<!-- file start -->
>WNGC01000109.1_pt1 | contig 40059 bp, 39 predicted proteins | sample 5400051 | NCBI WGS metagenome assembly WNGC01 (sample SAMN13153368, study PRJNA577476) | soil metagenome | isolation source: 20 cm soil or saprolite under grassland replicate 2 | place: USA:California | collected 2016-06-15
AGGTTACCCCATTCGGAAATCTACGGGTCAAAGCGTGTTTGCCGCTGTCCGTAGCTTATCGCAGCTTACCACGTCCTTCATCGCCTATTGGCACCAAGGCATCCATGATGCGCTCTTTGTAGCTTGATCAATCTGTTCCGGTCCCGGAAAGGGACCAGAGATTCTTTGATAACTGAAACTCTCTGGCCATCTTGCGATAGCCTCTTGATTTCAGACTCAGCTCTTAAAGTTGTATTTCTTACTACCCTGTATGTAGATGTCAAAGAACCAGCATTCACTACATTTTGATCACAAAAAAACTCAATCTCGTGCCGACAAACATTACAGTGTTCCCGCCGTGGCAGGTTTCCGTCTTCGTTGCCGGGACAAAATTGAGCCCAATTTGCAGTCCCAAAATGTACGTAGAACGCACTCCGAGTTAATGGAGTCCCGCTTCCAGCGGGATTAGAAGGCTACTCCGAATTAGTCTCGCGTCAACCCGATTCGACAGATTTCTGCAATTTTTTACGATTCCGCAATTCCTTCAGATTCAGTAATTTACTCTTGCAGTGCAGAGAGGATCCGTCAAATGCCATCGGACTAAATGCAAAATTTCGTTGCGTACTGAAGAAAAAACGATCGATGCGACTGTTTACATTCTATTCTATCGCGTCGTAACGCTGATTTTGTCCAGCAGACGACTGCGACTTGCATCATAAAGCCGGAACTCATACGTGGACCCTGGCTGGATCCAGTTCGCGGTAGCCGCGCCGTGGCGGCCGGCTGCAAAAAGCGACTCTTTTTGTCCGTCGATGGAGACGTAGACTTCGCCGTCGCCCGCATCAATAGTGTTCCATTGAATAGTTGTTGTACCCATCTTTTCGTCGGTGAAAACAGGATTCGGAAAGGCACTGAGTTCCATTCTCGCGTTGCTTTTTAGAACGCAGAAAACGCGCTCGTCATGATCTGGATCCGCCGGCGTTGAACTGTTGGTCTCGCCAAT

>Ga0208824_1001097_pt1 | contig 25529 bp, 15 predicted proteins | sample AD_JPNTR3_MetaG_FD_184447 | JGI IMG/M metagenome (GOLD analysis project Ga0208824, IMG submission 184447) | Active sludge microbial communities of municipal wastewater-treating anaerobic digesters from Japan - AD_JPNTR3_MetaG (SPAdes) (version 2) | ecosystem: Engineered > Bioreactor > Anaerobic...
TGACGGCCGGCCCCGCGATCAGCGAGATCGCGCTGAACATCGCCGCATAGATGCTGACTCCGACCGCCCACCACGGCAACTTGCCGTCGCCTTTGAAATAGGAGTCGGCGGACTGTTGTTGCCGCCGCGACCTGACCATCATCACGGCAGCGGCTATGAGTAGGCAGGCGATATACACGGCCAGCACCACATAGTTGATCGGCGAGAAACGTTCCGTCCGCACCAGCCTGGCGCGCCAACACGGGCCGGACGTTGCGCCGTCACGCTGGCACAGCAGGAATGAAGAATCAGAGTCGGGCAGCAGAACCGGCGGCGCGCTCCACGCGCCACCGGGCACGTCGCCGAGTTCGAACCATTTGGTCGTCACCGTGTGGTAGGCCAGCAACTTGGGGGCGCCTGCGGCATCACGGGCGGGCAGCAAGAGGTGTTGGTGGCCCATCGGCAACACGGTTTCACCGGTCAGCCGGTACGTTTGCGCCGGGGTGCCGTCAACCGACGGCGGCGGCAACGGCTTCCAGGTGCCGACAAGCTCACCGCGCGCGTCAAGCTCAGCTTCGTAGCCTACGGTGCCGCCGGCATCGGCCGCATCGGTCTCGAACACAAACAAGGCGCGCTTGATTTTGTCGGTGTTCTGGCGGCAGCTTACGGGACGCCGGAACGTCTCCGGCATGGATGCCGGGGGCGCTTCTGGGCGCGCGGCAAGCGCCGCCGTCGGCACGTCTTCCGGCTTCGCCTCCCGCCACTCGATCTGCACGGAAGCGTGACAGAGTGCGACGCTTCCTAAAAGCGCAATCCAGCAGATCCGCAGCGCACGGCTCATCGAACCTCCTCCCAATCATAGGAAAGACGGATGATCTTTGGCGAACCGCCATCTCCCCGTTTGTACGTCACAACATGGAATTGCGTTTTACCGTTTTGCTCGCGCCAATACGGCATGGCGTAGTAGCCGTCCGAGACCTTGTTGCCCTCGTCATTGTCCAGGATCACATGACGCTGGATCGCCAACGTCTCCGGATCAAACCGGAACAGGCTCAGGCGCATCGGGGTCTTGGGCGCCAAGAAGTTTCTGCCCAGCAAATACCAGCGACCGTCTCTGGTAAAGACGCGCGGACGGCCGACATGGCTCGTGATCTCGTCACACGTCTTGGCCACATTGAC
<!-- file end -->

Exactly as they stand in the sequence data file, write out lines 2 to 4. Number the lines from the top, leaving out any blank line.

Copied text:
AGGTTACCCCATTCGGAAATCTACGGGTCAAAGCGTGTTTGCCGCTGTCCGTAGCTTATCGCAGCTTACCACGTCCTTCATCGCCTATTGGCACCAAGGCATCCATGATGCGCTCTTTGTAGCTTGATCAATCTGTTCCGGTCCCGGAAAGGGACCAGAGATTCTTTGATAACTGAAACTCTCTGGCCATCTTGCGATAGCCTCTTGATTTCAGACTCAGCTCTTAAAGTTGTATTTCTTACTACCCTGTATGTAGATGTCAAAGAACCAGCATTCACTACATTTTGATCACAAAAAAACTCAATCTCGTGCCGACAAACATTACAGTGTTCCCGCCGTGGCAGGTTTCCGTCTTCGTTGCCGGGACAAAATTGAGCCCAATTTGCAGTCCCAAAATGTACGTAGAACGCACTCCGAGTTAATGGAGTCCCGCTTCCAGCGGGATTAGAAGGCTACTCCGAATTAGTCTCGCGTCAACCCGATTCGACAGATTTCTGCAATTTTTTACGATTCCGCAATTCCTTCAGATTCAGTAATTTACTCTTGCAGTGCAGAGAGGATCCGTCAAATGCCATCGGACTAAATGCAAAATTTCGTTGCGTACTGAAGAAAAAACGATCGATGCGACTGTTTACATTCTATTCTATCGCGTCGTAACGCTGATTTTGTCCAGCAGACGACTGCGACTTGCATCATAAAGCCGGAACTCATACGTGGACCCTGGCTGGATCCAGTTCGCGGTAGCCGCGCCGTGGCGGCCGGCTGCAAAAAGCGACTCTTTTTGTCCGTCGATGGAGACGTAGACTTCGCCGTCGCCCGCATCAATAGTGTTCCATTGAATAGTTGTTGTACCCATCTTTTCGTCGGTGAAAACAGGATTCGGAAAGGCACTGAGTTCCATTCTCGCGTTGCTTTTTAGAACGCAGAAAACGCGCTCGTCATGATCTGGATCCGCCGGCGTTGAACTGTTGGTCTCGCCAAT

>Ga0208824_1001097_pt1 | contig 25529 bp, 15 predicted proteins | sample AD_JPNTR3_MetaG_FD_184447 | JGI IMG/M metagenome (GOLD analysis project Ga0208824, IMG submission 184447) | Active sludge microbial communities of municipal wastewater-treating anaerobic digesters from Japan - AD_JPNTR3_MetaG (SPAdes) (version 2) | ecosystem: Engineered > Bioreactor > Anaerobic...
TGACGGCCGGCCCCGCGATCAGCGAGATCGCGCTGAACATCGCCGCATAGATGCTGACTCCGACCGCCCACCACGGCAACTTGCCGTCGCCTTTGAAATAGGAGTCGGCGGACTGTTGTTGCCGCCGCGACCTGACCATCATCACGGCAGCGGCTATGAGTAGGCAGGCGATATACACGGCCAGCACCACATAGTTGATCGGCGAGAAACGTTCCGTCCGCACCAGCCTGGCGCGCCAACACGGGCCGGACGTTGCGCCGTCACGCTGGCACAGCAGGAATGAAGAATCAGAGTCGGGCAGCAGAACCGGCGGCGCGCTCCACGCGCCACCGGGCACGTCGCCGAGTTCGAACCATTTGGTCGTCACCGTGTGGTAGGCCAGCAACTTGGGGGCGCCTGCGGCATCACGGGCGGGCAGCAAGAGGTGTTGGTGGCCCATCGGCAACACGGTTTCACCGGTCAGCCGGTACGTTTGCGCCGGGGTGCCGTCAACCGACGGCGGCGGCAACGGCTTCCAGGTGCCGACAAGCTCACCGCGCGCGTCAAGCTCAGCTTCGTAGCCTACGGTGCCGCCGGCATCGGCCGCATCGGTCTCGAACACAAACAAGGCGCGCTTGATTTTGTCGGTGTTCTGGCGGCAGCTTACGGGACGCCGGAACGTCTCCGGCATGGATGCCGGGGGCGCTTCTGGGCGCGCGGCAAGCGCCGCCGTCGGCACGTCTTCCGGCTTCGCCTCCCGCCACTCGATCTGCACGGAAGCGTGACAGAGTGCGACGCTTCCTAAAAGCGCAATCCAGCAGATCCGCAGCGCACGGCTCATCGAACCTCCTCCCAATCATAGGAAAGACGGATGATCTTTGGCGAACCGCCATCTCCCCGTTTGTACGTCACAACATGGAATTGCGTTTTACCGTTTTGCTCGCGCCAATACGGCATGGCGTAGTAGCCGTCCGAGACCTTGTTGCCCTCGTCATTGTCCAGGATCACATGACGCTGGATCGCCAACGTCTCCGGATCAAACCGGAACAGGCTCAGGCGCATCGGGGTCTTGGGCGCCAAGAAGTTTCTGCCCAGCAAATACCAGCGACCGTCTCTGGTAAAGACGCGCGGACGGCCGACATGGCTCGTGATCTCGTCACACGTCTTGGCCACATTGAC